Oddly Satisfying Tricks To Get Perfect Skin

Perfect skin — we're all on the never-ending quest for it. Just about every day, there seems to be a new, arguably bizarre trend sweeping the skin care community that purports to be the be-all and end-all of everyone's skin care woes. But, considering the quick manner that information circulates these days (we're talking about you, TikTok), it can be hard to differentiate between the many passing fads and the methods that actually work.

By now, you have probably heard about the benefits of gua sha or hyaluronic acid, but with so many dermatologists and skin care experts at our fingertips these days, there is finally sufficient research on many of the lesser-known practices. We've tracked down some seemingly unusual tricks that are actually proven to give you the healthy and radiant skin you've been after. If you're looking to invest in your skin care game this year, we have you covered.

Use laxatives for oily skin

Milk of magnesia has an obvious effect on your body when ingested. However, it can also serve a purpose when applied topically. This laxative draws moisture into the body, according to Medical News Today. This certainly helps with constipation, but when applied to the skin, milk of magnesia may be effective in breaking up excess surface oils as well, ultimately assisting with acne, sunburn, and oily skin.

Some makeup artists even swear by using milk of magnesia as a primer or toner to balance skin complexion and control shine (via Marie Claire). Just apply a thin layer to your face after moisturizing, allow it to dry, then continue your normal makeup routine. However, it's recommended that you use this trick sparingly. As dermatologist Joshua Zeichner told Today, "True makeup primers are engineered to do their job. While Milk of Magnesia can serve a similar purpose when applied topically on your face, I would recommend using it only when you are in a jam, rather than for regular use."

Wash your face with honey

Although slapping some sugar onto your face might sound counterintuitive, many unexpected skin care benefits come from it. A 2013 review published in the Jundishapur Journal of Natural Pharmaceutical Products showed that honey is antibacterial and anti-inflammatory. The antibacterial properties within honey help rid your pores of dirt, delivering smooth and bouncy skin. Honey is considered a humectant, which means it is able to draw moisture out of your skin without making it oily (via Women's Health).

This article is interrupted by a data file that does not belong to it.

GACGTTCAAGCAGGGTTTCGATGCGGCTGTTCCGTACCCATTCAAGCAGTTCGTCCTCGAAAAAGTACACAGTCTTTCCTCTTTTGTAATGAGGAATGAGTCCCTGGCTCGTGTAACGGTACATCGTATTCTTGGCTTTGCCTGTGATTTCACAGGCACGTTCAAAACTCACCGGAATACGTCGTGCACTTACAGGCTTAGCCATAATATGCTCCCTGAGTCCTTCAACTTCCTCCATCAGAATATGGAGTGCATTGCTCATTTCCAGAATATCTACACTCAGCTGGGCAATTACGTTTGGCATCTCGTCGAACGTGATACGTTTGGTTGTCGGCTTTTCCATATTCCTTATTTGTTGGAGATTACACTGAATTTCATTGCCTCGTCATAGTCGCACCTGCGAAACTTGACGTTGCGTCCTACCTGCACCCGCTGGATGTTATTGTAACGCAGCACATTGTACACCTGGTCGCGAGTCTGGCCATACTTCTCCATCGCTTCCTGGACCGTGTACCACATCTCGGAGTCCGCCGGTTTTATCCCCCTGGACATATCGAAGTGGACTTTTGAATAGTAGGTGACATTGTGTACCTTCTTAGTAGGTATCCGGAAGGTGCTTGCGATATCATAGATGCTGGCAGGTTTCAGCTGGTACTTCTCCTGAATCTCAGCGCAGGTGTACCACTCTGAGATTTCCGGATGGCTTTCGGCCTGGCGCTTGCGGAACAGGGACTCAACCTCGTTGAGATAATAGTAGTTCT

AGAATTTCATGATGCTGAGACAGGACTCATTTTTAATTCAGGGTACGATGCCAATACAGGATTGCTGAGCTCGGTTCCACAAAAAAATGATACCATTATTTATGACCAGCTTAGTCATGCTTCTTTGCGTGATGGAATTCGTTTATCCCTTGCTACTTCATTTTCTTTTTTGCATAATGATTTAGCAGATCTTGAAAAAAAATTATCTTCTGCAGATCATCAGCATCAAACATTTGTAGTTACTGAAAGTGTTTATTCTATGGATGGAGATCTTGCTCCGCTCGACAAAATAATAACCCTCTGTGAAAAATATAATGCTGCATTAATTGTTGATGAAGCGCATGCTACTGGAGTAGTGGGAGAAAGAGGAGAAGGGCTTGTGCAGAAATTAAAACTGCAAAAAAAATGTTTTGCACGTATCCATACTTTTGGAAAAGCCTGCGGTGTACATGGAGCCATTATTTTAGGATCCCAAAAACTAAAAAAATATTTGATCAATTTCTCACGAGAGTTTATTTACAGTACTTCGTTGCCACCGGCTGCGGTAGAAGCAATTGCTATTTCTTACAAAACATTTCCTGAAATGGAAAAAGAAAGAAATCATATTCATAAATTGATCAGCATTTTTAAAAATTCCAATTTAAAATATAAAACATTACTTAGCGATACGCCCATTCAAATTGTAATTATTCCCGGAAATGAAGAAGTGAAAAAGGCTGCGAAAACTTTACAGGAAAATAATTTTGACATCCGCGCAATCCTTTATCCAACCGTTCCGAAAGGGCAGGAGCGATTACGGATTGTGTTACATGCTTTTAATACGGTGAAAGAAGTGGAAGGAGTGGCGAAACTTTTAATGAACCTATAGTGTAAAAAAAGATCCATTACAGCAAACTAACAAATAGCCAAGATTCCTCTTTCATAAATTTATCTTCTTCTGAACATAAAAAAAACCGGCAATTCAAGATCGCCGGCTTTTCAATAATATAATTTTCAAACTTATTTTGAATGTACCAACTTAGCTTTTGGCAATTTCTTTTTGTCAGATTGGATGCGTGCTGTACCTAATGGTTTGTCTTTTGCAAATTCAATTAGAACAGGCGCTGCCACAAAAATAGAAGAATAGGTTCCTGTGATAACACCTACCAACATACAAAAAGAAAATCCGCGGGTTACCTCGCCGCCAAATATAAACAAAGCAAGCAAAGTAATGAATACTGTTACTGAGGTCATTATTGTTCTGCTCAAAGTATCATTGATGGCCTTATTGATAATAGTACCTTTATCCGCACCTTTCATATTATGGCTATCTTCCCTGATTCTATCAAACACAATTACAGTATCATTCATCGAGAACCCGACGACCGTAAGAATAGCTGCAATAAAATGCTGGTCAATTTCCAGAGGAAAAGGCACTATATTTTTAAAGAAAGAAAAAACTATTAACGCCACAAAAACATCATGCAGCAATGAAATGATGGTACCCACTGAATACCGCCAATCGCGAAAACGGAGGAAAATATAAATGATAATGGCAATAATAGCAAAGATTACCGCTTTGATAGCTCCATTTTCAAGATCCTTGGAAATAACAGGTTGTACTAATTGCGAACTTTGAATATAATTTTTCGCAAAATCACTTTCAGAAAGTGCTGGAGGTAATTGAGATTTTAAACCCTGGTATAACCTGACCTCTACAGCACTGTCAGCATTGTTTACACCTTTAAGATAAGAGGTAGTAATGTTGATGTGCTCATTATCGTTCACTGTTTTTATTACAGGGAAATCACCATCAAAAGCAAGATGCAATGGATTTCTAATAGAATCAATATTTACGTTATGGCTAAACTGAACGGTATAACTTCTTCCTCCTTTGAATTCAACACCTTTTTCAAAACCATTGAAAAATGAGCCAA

Due to its natural moisturizing properties, honey can also be used as an excellent treatment for wounds, eczema, and other skin conditions. It is recommended to wet your face or mix water with your honey before application to make it easier to smooth (via Byrdie). Honey must be raw or unfiltered in order to deliver the desired natural glow to your skin.

If putting raw honey directly onto your face sounds a bit too messy for you, there are also tons of skin care products that have incorporated honey into their ingredients. But be aware that most cosmetic products only contain 1 to 10% honey, according to a study published in the Journal of Cosmetic Dermatology.

Milk can benefit your complexion

One of the most beneficial ways to utilize milk isn't even by drinking it. According to Healthline, consuming dairy may negatively impact your skin. However, using it topically can have the opposite effect. An emerging trend among the skin care community is applying milk to your skin to achieve a brighter, smoother complexion.

Milk contains lactic acid, as well as vitamins and biotin (via IPSY). Lactic acid is an alpha hydroxy acid, which is an ingredient that many modern skin care products contain in order to fight bacteria, dead skin, and wrinkles (via Healthline). Thanks to the vitamin B6 and biotin contained in milk, incorporating it into your skin care routine will boost your skin's moisture content, combat acne, and soothe redness and irritation.

While cow's milk is a safe and easily accessible option, others have also come to swear by goat's milk and donkey's milk when it comes to skin care.

Forget cucumbers – try potatoes